I was stopped in my tracks the other day while I walked past a nursing home. It was not the nursing home I work at so I did not know the person being wheeled to the ambulance, but I knew the look. The look of absent. The look of dying, not actively, but not living. When I see someone in that position, I feel for them, and I also hope I am never in that type of situation.
But I want to do more than hope, and I want to do more than just ‘feel for them’. The only good option at the moment is called a power of attorney for health care (sometimes known as a “Living Will”) in which a person can name someone to speak for them if they cannot speak for themselves, and allows them to indicate what level of medical intervention they favor. I recommend that everyone fill one out, no matter what age you are since accidents can happen, and keep a copy in your wallet. If anything ever happens to you, God forbid, at least your family will know what you would like. They won’t have to agonize about it, feel guilty wondering if they made the right choice, and it creates fewer opportunities for fighting amongst family members who disagree about what to do. So, don’t wait until illness comes upon you especially because some illnesses can progress so quickly that a person may be unable (due to cognition or being under the influence of major pain medication) to sign legal documents.
I’m terrified that future generations of Americans aren’t going to have adequate health care. I just watched the video of what happened at the recent Health Care Town Hall Meeting in Florida. In case you haven’t seen it…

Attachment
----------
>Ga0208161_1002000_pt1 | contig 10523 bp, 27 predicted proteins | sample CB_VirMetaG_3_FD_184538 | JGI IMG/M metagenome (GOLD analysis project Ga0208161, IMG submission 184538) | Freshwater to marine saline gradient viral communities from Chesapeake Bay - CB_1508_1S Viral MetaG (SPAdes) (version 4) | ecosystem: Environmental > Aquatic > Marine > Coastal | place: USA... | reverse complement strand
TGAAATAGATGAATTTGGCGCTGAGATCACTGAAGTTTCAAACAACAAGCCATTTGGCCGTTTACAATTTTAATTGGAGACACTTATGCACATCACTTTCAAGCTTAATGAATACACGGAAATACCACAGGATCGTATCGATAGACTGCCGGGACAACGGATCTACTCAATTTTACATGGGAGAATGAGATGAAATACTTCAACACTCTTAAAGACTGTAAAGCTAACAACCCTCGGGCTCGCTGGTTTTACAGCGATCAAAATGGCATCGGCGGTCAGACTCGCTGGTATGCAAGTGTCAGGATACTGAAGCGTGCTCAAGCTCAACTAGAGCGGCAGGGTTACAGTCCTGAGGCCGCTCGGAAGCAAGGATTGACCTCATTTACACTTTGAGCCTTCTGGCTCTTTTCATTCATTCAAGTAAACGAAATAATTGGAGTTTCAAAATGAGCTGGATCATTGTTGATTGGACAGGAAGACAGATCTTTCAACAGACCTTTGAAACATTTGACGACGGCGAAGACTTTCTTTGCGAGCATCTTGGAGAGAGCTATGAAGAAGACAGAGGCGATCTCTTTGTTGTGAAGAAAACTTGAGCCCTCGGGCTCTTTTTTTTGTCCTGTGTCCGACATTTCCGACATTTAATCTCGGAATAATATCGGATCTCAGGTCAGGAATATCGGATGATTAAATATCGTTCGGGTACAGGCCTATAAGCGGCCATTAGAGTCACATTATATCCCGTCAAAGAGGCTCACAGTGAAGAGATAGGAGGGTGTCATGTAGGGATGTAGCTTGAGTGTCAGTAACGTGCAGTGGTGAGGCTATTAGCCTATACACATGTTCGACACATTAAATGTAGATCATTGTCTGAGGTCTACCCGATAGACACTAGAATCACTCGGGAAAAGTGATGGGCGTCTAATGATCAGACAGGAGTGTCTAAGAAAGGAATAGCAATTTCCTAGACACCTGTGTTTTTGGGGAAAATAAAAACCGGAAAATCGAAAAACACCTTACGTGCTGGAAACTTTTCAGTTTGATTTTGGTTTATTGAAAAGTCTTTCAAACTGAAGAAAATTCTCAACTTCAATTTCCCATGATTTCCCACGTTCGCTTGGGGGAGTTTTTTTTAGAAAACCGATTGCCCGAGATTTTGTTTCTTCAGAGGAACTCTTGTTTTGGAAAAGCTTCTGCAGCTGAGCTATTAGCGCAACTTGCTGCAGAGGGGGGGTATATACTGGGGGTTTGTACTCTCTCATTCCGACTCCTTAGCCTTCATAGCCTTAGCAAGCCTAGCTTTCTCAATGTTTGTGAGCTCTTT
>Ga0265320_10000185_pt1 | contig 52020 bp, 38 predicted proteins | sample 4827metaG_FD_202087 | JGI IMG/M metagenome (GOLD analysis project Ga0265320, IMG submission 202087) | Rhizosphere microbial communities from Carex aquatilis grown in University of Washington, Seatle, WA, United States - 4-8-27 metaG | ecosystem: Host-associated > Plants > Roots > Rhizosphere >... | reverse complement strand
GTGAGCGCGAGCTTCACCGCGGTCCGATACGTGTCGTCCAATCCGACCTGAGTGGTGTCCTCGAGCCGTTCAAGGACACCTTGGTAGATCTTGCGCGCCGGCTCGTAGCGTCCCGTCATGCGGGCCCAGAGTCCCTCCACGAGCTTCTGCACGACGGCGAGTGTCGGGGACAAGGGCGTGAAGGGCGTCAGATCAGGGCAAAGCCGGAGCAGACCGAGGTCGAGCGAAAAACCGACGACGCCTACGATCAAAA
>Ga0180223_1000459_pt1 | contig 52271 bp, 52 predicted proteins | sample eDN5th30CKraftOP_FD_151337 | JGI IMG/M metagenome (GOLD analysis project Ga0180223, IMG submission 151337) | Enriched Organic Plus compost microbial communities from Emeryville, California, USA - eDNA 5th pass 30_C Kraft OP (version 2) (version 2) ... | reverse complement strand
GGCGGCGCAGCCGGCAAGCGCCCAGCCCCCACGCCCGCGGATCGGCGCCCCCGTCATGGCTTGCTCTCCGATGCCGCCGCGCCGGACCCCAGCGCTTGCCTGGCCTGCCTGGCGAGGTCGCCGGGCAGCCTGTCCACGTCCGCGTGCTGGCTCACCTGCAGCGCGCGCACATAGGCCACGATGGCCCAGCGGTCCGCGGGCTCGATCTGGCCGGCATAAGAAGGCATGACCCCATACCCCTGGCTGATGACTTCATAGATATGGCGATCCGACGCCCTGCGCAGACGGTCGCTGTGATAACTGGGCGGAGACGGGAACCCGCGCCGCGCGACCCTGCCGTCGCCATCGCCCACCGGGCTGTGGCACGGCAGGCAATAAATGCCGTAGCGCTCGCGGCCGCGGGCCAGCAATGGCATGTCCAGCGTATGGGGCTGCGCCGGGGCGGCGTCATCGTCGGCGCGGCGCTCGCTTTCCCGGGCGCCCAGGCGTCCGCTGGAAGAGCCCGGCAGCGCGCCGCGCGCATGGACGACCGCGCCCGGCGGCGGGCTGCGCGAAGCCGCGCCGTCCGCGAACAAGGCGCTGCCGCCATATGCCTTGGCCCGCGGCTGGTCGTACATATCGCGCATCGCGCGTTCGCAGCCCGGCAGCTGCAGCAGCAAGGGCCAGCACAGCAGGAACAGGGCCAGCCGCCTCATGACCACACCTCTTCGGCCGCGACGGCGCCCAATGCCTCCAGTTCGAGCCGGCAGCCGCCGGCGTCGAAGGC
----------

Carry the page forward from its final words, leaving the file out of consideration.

One of my friends recently moved into the local Catholic Worker and was telling a group of us about the changes he is going through over this move. He was raised as a very conservative Catholic identifying himself as someone who “kissed the bishop’s ring” and not only looked down on us Catholics who question some of the decisions of the hierarchy, but prayed for our souls.
While in college, he went on a immersion trip to Nicaragua where he began to question many of his core beliefs about life, faith and the Catholic Church by learning first hand what a life of oppression and poverty really means. He began studying liberation and feminist theology and went on to earn his M.A. in Theology part-time. Over these past few years, he has developed a great understanding, one that he truly tries to live by, of Catholic Social Teaching. As someone raised in an economically, socially and racially privileged suburb, his transformation and dedication to living in solidarity with the poor is immensely admirable, but our conversation left me wondering what “living in solidarity with the oppressed and most vulnerable” really means.
Over the past few years, he has had a full-time, living-wage job managing an office for a local business. In addition to a living wage salary, he has been offered health benefits, and has nice enough colleagues, but he is currently looking for opportunities and work that better suits his passions.
The only thing that did not sit well with me was that for the past couple of years while living on his own, he has been denying his health insurance benefits and receiving the cash instead (which he donates) to “live in solidarity with the millions of people who do not have health insurance.” This seems like a wonderful act of solidarity and support, does it not? His intentions are pure, and he really believes this is what he is called to do. With genuine sincerity, he told us that he “understands that not everyone can do it.”